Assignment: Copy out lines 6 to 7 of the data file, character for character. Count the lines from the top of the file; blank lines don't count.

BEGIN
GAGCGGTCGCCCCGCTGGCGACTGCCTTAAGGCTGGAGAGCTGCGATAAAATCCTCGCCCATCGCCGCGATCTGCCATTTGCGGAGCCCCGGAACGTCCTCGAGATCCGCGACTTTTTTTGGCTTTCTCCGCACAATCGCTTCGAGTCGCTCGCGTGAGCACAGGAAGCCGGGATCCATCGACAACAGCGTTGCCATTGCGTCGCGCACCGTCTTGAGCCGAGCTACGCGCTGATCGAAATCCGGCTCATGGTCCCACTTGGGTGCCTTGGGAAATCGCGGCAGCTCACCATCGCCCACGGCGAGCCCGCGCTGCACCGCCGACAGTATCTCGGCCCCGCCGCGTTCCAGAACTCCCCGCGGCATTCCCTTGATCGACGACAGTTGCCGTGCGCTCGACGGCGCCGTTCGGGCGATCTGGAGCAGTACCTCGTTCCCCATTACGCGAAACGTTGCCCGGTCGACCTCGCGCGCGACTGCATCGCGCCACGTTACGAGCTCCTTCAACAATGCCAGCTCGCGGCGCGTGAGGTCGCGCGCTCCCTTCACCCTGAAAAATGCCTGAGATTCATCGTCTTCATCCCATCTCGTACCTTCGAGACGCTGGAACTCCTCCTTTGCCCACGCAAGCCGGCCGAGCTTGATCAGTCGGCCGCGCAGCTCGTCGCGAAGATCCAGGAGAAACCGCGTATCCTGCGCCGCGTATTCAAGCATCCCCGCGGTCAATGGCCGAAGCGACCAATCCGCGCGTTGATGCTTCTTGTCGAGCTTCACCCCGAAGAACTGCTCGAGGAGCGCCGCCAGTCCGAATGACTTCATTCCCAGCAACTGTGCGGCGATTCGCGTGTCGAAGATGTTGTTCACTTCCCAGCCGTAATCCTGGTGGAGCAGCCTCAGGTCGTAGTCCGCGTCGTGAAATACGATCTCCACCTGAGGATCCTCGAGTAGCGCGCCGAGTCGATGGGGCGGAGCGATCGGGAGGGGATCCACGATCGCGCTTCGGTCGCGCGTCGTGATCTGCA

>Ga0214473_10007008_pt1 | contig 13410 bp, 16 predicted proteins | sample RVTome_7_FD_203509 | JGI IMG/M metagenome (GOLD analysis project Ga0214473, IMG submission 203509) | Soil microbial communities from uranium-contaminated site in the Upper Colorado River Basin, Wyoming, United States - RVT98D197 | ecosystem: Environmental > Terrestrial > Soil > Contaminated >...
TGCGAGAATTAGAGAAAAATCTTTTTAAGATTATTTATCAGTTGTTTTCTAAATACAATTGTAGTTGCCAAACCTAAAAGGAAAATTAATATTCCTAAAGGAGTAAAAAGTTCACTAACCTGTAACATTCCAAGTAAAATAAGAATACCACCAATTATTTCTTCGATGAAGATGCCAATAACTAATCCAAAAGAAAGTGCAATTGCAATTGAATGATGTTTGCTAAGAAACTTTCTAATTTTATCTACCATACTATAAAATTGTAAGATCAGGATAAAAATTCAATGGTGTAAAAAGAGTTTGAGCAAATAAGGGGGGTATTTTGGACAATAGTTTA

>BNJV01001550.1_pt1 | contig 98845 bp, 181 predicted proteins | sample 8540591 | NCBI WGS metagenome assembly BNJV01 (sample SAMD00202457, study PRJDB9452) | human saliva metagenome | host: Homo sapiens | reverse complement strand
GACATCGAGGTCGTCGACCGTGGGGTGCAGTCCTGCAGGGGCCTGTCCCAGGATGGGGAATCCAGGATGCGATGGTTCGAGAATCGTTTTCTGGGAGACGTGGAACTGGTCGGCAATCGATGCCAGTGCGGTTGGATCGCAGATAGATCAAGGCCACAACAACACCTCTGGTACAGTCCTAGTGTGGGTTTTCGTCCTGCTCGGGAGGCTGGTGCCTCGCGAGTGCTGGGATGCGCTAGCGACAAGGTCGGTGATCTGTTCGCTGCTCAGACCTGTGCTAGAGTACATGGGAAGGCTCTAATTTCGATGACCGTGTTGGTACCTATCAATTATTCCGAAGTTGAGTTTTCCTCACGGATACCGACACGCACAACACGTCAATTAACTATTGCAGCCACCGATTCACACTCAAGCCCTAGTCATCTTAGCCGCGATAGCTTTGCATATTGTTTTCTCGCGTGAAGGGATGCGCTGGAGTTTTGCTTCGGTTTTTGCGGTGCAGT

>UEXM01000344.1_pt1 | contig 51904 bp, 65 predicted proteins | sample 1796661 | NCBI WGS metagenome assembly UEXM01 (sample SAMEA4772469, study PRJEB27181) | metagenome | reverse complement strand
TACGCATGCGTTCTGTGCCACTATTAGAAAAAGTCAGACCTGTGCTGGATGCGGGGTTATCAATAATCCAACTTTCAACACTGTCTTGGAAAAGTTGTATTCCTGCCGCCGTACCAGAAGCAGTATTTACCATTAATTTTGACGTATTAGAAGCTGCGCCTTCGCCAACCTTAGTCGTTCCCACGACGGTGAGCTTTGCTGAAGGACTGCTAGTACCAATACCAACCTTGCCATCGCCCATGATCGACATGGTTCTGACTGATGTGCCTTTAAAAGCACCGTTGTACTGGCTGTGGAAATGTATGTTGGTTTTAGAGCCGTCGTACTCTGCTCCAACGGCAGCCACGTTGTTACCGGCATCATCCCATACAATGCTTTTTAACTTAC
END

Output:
>UEXM01000344.1_pt1 | contig 51904 bp, 65 predicted proteins | sample 1796661 | NCBI WGS metagenome assembly UEXM01 (sample SAMEA4772469, study PRJEB27181) | metagenome | reverse complement strand
TACGCATGCGTTCTGTGCCACTATTAGAAAAAGTCAGACCTGTGCTGGATGCGGGGTTATCAATAATCCAACTTTCAACACTGTCTTGGAAAAGTTGTATTCCTGCCGCCGTACCAGAAGCAGTATTTACCATTAATTTTGACGTATTAGAAGCTGCGCCTTCGCCAACCTTAGTCGTTCCCACGACGGTGAGCTTTGCTGAAGGACTGCTAGTACCAATACCAACCTTGCCATCGCCCATGATCGACATGGTTCTGACTGATGTGCCTTTAAAAGCACCGTTGTACTGGCTGTGGAAATGTATGTTGGTTTTAGAGCCGTCGTACTCTGCTCCAACGGCAGCCACGTTGTTACCGGCATCATCCCATACAATGCTTTTTAACTTAC